Get off the #10 bus (Ogi-sen) at "Sugahara Jjinjya Iriguchi" bus stop. Turn from the bus route to west towards Hamochi River. Cross the bridge and turn right to get to the red Torii gate. As shown in Photo.54.1, Torii gate can be seen from opposite side of the river.
Photo.54.1 Torii Gate of Sugawara Shrine
Annual Festival is on June 15th, Year Prayer festival is on February 25th, and New Harvest Festival is on October 25th1). There used to be a Noh stage in the shrine area. A poet/critic O’omachi Keigetsu visited this shrine in 1924 and read
"A bush warbler is singing, and I see a Noh stage of a tiny village of just ten houses"2). Although a stone monument of this Haiku is there, Noh stage itself was lost by the fire3).
Photo.54.2 Hall of Worship of Sugawara Shrine
This is a shrine that is famous for its traditional live performance "Tsuburosashi" which is played on June 15th. 'Tsuburo' means the vital part of male. 'Sasu' comes from 'Sasuru' which means 'rub' or 'jerk off' kind of verbs. Holding a Tsuburo between two legs, the performer dances comically as a prayer for good harvest of the year. Daikagura-Tsuburosashi in Sugawara Shrine was designated as a Cultural heritage of Niigata prefecture in 1977 together with Onimai-Tsuburosashi in Kusakari Shrine4). In Sugawara Shrine's, three performer dance: Male with face mask and Tsuburo of 75 centimeter length (2ft 7inch), Lady with face mask and bamboo-made Sasara-Bar, and Hemp hood Lady who is ugly but with physical beauty. A lion and Shito Priest come out before the performance. The dance was learned in Kyoto and brought there in Ouei Era (1394 - 1428) 5). Although everyone can think of, a book says the common interpretation of this performance is a triangular relationship6).
Photo.54.3 Shinmei-sha and Mitsumine-sha in Sugawara Shrine
Please note that the following part has little relation to Sugawara Shrine. If there is a common thing, both are of Hamochi area. The following is added just for filling the space.
Story tale of Happyaku Bikuni has been handed down in many places in Japan. Happyaku means 800: the story is about a lady who lived 800 years because she happened to eat meal of mermaid. The following is the Sado version of Happyaku Bikuni story. Her home was (still is) in a village by the shoreline between Hamochi and Akadomari. One day in the past, villagers gathered and had a party on the beach. And then a stranger came out and asked villagers to let him in. He was pleased and invited villagers to his party. On the day of his invitation, villagers were blindfolded and taken somewhere like Dragon King's palace deep in the sea. Villagers were served by good food there. During the party one villager went to a restroom and on the way he peeped into kitchen. To his surprise, chefs were cooking human children. The guy went back the dining hall and told other villagers what he saw. They wanted to go home. At the end of the party, each villager was given a souvenir. They were taken back to the village, again blindfolded. The villagers knew that human fresh was inside the package. Everybody threw it at the beach and went home. But one elderly carelessly brought it to his home. A girl in the house, 17 year-old, had eaten it without knowing what it was. After that, she had never got old. She survived her relatives but she would not die. She became a female priest and went to Then-Fukui, Country of Wakasa. Her life was 1,000 years, but she gave 200 years to the landlord of the region. And she died at 800 years old in the cave of Kuuin Temple in Obama-city, Fukui Prefecture7)*8)*.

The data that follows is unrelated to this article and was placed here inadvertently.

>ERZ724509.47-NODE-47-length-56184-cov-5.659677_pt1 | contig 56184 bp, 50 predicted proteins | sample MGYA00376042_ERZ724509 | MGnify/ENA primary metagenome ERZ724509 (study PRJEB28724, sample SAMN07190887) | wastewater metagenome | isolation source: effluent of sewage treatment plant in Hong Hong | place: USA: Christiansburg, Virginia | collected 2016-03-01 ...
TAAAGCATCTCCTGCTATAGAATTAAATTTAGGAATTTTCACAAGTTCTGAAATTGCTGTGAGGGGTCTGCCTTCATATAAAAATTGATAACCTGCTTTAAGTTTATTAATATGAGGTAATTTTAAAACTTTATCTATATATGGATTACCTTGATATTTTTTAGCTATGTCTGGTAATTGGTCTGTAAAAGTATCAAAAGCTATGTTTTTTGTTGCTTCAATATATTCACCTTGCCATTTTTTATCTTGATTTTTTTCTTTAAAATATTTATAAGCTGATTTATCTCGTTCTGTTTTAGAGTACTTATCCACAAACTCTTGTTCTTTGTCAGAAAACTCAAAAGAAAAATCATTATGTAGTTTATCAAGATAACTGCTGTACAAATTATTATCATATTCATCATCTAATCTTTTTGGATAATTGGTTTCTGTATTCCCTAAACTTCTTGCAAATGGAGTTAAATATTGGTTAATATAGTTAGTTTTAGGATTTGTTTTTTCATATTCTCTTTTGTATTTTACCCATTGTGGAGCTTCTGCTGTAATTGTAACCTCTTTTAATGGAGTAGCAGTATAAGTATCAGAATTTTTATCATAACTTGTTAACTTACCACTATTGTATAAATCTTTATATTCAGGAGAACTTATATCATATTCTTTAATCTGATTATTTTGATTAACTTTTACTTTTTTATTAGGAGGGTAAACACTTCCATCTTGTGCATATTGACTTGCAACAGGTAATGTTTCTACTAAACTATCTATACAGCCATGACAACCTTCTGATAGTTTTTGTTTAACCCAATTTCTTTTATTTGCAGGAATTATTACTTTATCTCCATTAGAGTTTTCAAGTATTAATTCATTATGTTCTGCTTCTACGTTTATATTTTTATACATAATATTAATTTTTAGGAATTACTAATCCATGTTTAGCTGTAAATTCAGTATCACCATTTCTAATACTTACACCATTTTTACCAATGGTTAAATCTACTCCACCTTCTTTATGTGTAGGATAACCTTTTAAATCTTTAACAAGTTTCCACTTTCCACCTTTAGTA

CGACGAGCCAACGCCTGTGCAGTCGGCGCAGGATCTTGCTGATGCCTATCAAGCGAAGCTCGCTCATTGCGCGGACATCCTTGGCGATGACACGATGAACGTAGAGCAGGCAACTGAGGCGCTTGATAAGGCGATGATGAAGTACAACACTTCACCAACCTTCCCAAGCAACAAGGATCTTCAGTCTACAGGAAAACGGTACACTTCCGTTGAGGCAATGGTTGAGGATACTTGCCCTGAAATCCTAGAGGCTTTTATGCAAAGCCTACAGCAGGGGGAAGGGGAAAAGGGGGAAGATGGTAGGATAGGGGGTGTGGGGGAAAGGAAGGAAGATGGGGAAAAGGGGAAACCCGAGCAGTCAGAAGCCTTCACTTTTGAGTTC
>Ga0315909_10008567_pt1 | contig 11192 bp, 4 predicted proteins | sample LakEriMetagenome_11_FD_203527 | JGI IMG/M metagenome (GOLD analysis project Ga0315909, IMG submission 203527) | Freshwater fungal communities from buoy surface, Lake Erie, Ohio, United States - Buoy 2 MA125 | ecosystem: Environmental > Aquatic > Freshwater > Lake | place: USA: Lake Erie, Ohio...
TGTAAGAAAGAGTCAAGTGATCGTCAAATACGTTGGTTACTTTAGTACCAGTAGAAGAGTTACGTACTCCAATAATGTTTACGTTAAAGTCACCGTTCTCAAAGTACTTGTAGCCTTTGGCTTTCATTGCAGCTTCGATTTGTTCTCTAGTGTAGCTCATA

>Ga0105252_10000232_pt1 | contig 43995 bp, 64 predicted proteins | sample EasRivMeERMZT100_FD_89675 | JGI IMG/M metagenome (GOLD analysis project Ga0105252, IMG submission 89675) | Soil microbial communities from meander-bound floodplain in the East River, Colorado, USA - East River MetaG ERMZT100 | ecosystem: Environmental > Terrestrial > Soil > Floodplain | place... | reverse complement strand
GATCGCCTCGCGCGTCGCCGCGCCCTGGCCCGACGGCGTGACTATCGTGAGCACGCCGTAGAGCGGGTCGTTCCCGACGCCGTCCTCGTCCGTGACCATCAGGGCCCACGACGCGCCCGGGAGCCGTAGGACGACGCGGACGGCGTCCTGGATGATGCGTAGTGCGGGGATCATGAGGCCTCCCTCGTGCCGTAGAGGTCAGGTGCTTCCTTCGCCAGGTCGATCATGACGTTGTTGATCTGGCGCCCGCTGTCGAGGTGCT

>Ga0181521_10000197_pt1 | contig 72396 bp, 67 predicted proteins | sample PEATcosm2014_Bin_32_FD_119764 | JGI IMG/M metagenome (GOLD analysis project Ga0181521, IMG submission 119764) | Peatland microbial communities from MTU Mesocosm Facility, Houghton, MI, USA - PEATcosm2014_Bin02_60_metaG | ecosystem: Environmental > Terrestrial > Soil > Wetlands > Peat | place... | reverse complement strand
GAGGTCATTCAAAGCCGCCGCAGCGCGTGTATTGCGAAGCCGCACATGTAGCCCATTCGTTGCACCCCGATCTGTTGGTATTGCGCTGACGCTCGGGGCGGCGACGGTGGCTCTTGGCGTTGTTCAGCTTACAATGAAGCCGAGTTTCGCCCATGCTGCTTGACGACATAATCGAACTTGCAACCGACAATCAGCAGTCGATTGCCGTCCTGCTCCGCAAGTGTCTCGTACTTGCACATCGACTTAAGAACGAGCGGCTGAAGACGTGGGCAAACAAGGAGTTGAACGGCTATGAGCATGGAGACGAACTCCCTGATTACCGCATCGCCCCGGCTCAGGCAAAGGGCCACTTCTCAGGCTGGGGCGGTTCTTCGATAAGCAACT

An episode was added to Sado's Happyaku Bikuni story. She missed her home and came back once from Fukui. She was refused to go in the village because no one knew her. In order to proof that she had really lived in the village long time ago, she told the villagers the place that foreigners were buried in old times. Villagers dug the ground and, as she told them, they found corpses. It is believed that those buried foreigners were "Mishihase People" who were northern people lived in the basin of Heilongjiang River9). There was a record that Mishihase people came to Sado. It was reported in December 544 by Then-Niigata, Kosi-no-Kuni, the mainland opposite to Sado island, saying "Mishiase people stay at the horn of Minabe of Northern Sado island. They are on board one ship -----" 10). The second record of foreign people’s arrival was on September 2nd , 753, of Bokkai/Bohaiguo/Balhae people11). It does not necessarily mean that Happyaku Bikuni’s home village was the place where Mishihahe people approached. The added part of episode to the Happyaku Bikuni story meant that foreign people’s arrival in ancient times left a strong impression to Sado islanders. 12).
The above [topic 1] is not about Sugawara Shrine. Sorry if it seemed to be confusing.